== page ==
FIG. 19 is a plan view showing the ridge chamfering operation, seen from the direction perpendicular to the disk face.

DESCRIPTION OF THE PREFERRED EMBODIMENT

A preferred embodiment of the present invention will be explained hereinafter with reference to attached drawings.

Characteristic Features

The preferred embodiment of the present invention provides a first method for manufacturing a multilayered gas sensor element which includes a sensor cell for measuring a specific gas concentration in a measured gas, a main body portion including a plurality of laminated ceramic substrates, and a plate heater portion generating heat in response to supply of electric power, which are integrally laminated in a predetermined order. The first manufacturing method of the preferred embodiment includes a step of sintering a multilayered body of green sheets forming the main body portion and the heater portion into a multilayered gas sensor element, and a step of grinding at least both side surfaces of the multilayered gas sensor element extending in a longitudinal direction, thereby removing surface defects.

Furthermore, the preferred embodiment of the present invention provides a second method for manufacturing a multilayered gas sensor element which includes a sensor cell for measuring a specific gas concentration in a measured gas, a main body portion including a plurality of laminated ceramic substrates, and a plate heater portion generating heat in response to supply of electric power, being integrally laminated in a predetermined order. The second manufacturing method of the preferred embodiment includes a step of sintering a multilayered body of green sheets forming the main body portion and the heater portion into a multilayered gas sensor element, and a step of chamfering at least ridge portions of the multilayered gas sensor element existing between both side surfaces of the multilayered gas sensor element and an element surface adjacent to the heater portion along a longitudinal direction, thereby removing surface defects.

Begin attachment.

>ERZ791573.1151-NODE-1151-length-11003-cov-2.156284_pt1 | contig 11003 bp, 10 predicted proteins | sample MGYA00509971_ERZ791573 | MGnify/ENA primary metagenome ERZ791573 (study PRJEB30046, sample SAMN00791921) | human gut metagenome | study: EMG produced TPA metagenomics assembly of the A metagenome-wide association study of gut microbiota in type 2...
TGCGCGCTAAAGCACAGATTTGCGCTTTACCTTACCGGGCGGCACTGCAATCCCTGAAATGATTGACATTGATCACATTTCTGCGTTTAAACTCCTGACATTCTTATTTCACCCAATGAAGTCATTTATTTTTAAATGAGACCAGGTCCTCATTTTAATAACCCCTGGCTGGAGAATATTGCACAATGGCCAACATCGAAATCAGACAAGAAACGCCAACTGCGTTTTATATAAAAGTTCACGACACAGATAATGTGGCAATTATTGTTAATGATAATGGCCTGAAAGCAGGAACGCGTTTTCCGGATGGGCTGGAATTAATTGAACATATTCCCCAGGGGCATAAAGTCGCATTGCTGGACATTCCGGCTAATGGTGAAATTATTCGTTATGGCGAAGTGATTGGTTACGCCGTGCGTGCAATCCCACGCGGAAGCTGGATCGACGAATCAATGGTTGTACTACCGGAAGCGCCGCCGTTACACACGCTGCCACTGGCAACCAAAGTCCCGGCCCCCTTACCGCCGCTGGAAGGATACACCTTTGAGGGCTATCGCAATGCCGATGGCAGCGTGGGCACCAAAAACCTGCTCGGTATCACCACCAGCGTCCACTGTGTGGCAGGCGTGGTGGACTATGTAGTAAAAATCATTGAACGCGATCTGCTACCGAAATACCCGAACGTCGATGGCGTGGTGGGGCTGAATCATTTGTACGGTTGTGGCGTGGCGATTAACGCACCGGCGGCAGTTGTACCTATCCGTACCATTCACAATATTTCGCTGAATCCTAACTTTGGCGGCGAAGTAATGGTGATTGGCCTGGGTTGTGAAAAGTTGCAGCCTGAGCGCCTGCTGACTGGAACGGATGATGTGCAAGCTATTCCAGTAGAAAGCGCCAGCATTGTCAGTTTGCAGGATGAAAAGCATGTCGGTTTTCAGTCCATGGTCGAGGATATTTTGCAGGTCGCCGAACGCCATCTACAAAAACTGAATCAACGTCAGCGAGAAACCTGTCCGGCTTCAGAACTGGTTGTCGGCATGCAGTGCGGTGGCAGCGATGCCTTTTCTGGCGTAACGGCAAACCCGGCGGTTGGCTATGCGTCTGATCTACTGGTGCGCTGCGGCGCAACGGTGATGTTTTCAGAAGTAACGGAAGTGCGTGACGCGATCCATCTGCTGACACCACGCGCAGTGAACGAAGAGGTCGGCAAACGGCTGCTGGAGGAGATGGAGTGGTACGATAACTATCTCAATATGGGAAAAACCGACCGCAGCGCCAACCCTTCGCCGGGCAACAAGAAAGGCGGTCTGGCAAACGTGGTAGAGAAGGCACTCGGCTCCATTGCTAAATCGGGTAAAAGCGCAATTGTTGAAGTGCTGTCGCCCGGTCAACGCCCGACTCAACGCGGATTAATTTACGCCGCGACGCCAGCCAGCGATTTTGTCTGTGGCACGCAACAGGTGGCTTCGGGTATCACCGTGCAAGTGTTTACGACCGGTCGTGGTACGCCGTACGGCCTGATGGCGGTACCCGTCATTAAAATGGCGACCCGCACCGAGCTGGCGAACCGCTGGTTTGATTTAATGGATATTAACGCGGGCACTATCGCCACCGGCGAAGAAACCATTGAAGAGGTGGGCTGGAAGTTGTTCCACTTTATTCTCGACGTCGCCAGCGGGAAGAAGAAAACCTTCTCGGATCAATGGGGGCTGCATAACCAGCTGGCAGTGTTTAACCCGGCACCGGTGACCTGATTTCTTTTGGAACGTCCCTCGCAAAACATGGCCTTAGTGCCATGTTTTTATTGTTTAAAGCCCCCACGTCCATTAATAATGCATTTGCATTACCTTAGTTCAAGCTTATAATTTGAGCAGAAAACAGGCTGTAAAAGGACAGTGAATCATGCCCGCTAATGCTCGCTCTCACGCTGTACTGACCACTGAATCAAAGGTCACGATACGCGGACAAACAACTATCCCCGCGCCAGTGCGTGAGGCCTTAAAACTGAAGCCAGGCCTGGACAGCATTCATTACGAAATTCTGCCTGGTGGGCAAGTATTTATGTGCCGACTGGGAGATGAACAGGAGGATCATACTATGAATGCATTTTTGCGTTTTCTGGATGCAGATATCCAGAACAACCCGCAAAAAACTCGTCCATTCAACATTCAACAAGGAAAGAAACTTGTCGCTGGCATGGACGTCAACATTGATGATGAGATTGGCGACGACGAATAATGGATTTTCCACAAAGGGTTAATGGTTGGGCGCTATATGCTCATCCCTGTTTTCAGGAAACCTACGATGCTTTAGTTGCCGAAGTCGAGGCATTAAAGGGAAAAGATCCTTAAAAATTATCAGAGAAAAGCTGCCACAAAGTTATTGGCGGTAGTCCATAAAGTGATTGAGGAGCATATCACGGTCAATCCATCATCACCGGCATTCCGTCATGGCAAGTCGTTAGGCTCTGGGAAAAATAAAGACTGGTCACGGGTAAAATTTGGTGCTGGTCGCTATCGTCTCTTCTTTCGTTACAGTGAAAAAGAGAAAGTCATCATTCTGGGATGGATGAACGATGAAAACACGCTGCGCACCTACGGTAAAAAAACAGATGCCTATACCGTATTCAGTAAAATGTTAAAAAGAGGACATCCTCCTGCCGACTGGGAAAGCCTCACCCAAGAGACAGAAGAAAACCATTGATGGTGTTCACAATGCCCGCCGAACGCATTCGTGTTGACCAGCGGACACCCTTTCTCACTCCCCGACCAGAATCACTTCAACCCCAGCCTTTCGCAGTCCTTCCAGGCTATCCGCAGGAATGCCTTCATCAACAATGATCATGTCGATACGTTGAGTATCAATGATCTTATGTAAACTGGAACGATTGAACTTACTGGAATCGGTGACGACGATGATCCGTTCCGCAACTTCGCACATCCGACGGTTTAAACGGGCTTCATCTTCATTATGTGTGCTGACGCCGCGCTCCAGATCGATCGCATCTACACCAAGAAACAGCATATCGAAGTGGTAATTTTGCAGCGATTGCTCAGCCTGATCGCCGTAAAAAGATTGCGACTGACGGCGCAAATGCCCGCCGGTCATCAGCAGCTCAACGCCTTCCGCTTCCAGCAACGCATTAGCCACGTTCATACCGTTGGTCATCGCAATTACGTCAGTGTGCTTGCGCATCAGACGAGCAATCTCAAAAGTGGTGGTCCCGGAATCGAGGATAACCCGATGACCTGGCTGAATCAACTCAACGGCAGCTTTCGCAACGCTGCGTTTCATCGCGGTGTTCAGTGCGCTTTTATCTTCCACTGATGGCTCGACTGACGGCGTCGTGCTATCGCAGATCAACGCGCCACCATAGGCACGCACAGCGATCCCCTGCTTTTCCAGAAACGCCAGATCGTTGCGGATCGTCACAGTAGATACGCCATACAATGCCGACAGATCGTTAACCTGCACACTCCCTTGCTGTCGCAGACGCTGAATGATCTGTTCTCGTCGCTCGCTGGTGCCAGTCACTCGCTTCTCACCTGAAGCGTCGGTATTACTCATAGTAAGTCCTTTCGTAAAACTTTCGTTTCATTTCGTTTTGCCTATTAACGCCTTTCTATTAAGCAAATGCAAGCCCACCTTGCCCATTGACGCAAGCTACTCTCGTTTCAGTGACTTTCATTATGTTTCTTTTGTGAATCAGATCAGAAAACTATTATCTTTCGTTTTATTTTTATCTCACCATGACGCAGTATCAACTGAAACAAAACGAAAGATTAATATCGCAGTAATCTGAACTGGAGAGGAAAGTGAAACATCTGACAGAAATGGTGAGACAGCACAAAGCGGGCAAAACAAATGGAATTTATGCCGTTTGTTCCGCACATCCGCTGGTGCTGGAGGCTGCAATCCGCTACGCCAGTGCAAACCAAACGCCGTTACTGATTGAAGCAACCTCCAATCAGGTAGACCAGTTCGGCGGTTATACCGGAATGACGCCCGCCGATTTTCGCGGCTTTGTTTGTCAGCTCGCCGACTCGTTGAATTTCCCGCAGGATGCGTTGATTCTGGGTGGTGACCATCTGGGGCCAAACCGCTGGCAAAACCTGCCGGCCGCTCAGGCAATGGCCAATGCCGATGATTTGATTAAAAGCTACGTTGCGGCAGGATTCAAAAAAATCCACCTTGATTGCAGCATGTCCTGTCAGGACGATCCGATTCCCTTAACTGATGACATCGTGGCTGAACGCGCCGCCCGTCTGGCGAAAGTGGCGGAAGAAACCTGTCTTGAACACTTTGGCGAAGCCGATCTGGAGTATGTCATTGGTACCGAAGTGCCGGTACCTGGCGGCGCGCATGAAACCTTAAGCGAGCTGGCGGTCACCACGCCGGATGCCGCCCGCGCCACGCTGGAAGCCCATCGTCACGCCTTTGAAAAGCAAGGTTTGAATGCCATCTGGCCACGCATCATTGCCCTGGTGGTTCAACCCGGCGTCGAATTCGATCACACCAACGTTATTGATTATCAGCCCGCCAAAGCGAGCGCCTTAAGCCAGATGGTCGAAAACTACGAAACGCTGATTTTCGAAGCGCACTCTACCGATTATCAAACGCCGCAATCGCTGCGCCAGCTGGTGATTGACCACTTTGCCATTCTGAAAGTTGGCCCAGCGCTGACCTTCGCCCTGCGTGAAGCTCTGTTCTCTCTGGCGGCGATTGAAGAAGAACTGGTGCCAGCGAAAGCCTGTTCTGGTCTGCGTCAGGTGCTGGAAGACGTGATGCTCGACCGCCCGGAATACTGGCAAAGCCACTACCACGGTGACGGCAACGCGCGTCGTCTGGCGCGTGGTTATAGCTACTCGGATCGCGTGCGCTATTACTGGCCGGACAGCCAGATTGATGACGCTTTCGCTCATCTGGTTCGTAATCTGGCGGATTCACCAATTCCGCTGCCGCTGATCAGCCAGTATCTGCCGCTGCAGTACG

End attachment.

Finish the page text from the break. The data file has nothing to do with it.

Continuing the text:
The functions and effects of the preferred embodiment will be explained hereinafter. In the process of manufacturing the multilayered gas sensor element, there is the possibility that small surface defects, such as chips and cracks, of 0.03 mm to 0.05 mm in largeness may appear. The surface defects will not give adverse effects to operations, functions, and performances of the multilayered gas sensor element if they are small in size and total number.

However, when the heater portion integrally formed as part of the multilayered gas sensor element generates heat in response to supply of electric power, the surface defects located adjacent to the heater portion grow into larger chips or cracks due to influence of thermal stress. The surface defects, if once grew large, give adverse effects to operations, functions, and performance of the multilayered gas sensor element. Furthermore, the surface defects may stretch into the inner portion of the element. Moreover, thermal stress possibly produces new surface defects.

The first or second manufacturing method of the preferred embodiment is characterized in the step of grinding at least both side surfaces of the multilayered gas sensor element or chamfering the ridge portions of the multilayered gas sensor element existing between both side surfaces of the multilayered gas sensor element and the element surface adjacent to the heater portion. In other words, the grinding operation is intensively and selectively applied to a specific region where the heater portion is adjacently located and accordingly the surface defects tend to grow due to heat generation. Thus, it becomes possible to remove the surface defects existing in the vicinity of the heater portion and accordingly becomes possible to reduce the total number of defective products of the multilayered gas sensor element resulting from the growth of this kind of surface defects. Especially, the first manufacturing method according to the preferred embodiment includes the step of grinding both side surfaces of the multilayered gas sensor element and accordingly brings the effects of unifying the shape of the sensor element and improving the assembling accuracy.